To his credit, James Baxter of Tideway (who I have criticised in a recent blog for selling not advising) , has posted a reasoned response. The key matter for me is whether members of DB schemes are being panicked out of them by the prospect of falling CETV rates. I post my views in my response to James’ self defence. Reading both comments – lengthy as they are, may be helpful in understanding the fundamental dynamics of the great transfer debate. I post both James’ comment and my response without further comment, if you haven’t read the blog in question – it is linked here
RESPONSE FROM JAMES BAXTER OF TIDEWAY
Its a shame you did not come to the conference and hear the talk and subsequent Q&A session that put these slides into context.
I agree with your comment that CETVs are non negotiable. We speculate that the reductions in values offered in the schemes mentioned is down to increased outflows through the transfer option and trustees obligations. If you have a better explanation I would be keen to hear it.
The BA scheme reduction was announced in their ‘Trustee’ news letter which can be read hear:
This pre announcement caused a rush for the exit door…not us. RBS gave no notice to their changes in the summer of ’15 , SGN made a similar announcement at the end of 16 for a forward date with the same panic effect on members as the BA announcement. Again nothing to do with Tideway, but as an adviser active in this space we get to deal with these panicked members.
The panic in members is also caused by the likes of Tata, BHS and the media not Tideway. To the contrary we spend time reassuring members of FTSE 100 blue chip company schemes with resilient covenants, that in fact their benefits are going to be paid in full and fear of this is certainly not a reason to consider a transfer.
I’m sure if we met Henry, aside from establishing a shared love of boats you would quickly recognise that we are one of the good guys. We have a great website, issue plain English guides and work hard on our PR. Aside from this we do no selling. All our advisers are employed on generous basic salaries without any incentives around specific cases or business volumes. All our inquiries are in bound from members who have usually read our guides, thought about there options and have sensible plans and ideas as to how to take advantage of pension freedoms and a generous CETV. We facilitate transfers to DIY platforms, other wealth managers and advisers as well as offering an end to end service for those who want that. Our 1% contingent fee is both competitive and hugely popular with consumers, it actually makes it easy for them to pull out at any time if they decide to stick with the scheme benefits and some do as you would see if you read the testimonials on our website. We are absolutely not pushy and do get a huge amount of repeat business from schemes where we have become the trusted firm to use.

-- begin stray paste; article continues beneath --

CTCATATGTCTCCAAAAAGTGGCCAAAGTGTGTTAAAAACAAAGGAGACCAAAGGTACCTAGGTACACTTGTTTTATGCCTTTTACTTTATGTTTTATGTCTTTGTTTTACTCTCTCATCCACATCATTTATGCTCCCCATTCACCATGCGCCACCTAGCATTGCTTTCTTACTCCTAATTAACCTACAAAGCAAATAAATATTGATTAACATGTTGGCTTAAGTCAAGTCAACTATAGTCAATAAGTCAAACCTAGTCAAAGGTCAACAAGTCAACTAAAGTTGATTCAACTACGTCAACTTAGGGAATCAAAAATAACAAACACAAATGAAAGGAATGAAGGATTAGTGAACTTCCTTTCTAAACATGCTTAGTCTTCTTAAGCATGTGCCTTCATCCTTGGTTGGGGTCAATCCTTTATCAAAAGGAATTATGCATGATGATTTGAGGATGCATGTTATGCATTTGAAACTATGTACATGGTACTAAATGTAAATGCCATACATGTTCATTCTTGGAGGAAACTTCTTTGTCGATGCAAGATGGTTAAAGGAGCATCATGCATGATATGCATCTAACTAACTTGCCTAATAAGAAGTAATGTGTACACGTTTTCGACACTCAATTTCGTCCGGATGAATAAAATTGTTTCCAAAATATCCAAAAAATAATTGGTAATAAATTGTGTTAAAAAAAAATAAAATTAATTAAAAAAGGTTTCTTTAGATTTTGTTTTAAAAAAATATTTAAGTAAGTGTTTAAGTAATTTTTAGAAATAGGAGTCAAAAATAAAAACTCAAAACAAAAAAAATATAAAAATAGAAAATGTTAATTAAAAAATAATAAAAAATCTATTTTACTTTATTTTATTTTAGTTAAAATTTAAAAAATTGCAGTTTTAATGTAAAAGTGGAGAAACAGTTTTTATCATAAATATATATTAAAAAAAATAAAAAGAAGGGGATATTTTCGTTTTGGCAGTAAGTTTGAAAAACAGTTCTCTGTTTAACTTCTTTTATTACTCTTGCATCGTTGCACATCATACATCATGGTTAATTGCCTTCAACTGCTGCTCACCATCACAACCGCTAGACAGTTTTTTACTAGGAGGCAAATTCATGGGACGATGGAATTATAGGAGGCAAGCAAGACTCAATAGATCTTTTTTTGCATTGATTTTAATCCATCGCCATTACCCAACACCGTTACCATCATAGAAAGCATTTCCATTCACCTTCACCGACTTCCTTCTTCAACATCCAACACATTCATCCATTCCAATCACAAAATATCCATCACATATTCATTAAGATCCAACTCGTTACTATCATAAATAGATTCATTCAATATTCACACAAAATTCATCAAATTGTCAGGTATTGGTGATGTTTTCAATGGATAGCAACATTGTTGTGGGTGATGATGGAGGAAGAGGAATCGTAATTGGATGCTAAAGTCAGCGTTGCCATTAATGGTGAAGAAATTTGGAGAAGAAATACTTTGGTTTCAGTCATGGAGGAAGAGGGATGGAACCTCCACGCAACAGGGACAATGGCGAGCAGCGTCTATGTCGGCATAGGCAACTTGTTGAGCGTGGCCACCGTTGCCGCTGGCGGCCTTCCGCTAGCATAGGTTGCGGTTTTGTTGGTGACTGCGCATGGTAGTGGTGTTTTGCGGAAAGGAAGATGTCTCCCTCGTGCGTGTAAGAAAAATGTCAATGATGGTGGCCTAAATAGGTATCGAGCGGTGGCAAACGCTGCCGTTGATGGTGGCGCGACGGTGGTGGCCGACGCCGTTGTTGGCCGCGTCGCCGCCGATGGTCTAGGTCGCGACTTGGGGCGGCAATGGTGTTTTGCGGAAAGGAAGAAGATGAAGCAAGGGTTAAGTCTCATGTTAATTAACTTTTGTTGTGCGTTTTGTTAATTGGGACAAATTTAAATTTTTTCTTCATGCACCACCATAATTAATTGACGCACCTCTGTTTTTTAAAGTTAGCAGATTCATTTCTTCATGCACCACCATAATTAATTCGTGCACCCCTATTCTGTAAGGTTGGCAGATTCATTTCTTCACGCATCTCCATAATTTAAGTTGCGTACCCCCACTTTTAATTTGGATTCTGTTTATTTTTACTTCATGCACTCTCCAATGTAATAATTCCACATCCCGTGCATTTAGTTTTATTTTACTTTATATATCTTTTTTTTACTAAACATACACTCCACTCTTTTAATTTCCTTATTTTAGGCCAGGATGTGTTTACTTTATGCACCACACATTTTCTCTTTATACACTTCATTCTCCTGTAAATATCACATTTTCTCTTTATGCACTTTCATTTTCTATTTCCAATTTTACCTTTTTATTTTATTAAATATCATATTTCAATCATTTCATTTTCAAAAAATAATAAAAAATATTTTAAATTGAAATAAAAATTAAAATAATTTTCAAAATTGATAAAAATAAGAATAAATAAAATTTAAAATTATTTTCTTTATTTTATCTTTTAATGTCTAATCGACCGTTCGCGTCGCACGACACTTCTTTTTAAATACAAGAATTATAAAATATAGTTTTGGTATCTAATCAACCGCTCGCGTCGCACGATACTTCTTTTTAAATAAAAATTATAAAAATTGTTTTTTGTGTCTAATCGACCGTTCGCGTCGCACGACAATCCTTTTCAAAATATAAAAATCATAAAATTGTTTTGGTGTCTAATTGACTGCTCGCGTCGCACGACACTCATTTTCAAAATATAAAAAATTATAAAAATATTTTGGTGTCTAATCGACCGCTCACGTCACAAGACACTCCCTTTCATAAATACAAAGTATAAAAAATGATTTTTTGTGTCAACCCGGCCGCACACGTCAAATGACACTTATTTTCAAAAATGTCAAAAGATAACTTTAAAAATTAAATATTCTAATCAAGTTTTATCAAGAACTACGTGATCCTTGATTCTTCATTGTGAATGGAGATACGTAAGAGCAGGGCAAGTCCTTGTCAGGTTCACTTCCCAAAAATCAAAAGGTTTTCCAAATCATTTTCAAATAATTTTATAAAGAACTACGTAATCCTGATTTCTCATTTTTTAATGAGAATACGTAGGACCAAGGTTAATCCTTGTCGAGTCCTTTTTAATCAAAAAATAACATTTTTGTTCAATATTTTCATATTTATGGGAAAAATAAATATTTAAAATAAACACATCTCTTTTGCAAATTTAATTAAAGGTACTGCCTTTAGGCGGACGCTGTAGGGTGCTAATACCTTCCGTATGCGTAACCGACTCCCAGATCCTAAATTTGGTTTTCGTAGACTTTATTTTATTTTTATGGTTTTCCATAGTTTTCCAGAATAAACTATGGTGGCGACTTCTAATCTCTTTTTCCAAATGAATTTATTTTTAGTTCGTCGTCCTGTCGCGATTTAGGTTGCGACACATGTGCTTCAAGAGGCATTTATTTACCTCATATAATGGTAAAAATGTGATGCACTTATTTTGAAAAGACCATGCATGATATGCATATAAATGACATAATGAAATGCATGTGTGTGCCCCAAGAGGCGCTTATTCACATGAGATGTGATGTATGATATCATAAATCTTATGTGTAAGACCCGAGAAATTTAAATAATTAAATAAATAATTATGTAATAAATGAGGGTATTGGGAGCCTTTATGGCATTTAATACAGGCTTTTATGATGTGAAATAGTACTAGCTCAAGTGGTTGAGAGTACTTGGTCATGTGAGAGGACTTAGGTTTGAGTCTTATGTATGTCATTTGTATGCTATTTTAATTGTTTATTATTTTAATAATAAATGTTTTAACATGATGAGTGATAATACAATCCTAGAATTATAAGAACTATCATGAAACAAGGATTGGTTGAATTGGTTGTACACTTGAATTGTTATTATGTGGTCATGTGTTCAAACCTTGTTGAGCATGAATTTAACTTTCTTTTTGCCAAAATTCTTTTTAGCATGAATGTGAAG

Mercers are now predicting around 40% of DB actives and deferreds will want to transfer. The Pensions Regulator tells us that probably 80,000 members transferred in the 12 months to 31/3/17, Tideway has completed around 1% of these by volume and 2% by value. We are not alone in meeting an increasing level of customer demand.
How many DC pensioners are buying index linked annuities at NRD these days? Not many, and quite correctly. Who given the choice would lock in capital at today’s annuity rates and can predict that the income they will need in their 60’s will be the same in their 80’s and 90’s. That’s assuming they can any way afford an indexed annuity to meet their age 60’s and 70’s income need, most are a country mile away.
I lost both my parents before age 75, my parents in law in their mid 80’s can live on two state pensions per month quite happily and have a DB benefit to spare, but just had a £25,000 stair lift fitted after one fell and broke a hip, try doing that on a defined benefit. My 95 year old next door neighbour gets three visits a day at home costing in excess of £2,000 a week, again try doing that on a defined benefit. I think I have a pretty good comprehension of what retirement looks like.
Fixed life time incomes bought at today’s interest for 60 year old’s are unlikely to prove fit for purpose. It therefore should surprise no one, especially an actuary, that 50 to 60 year old’s offered such large sums of money will prefer flexible access to a conservatively invested fund over an annuity.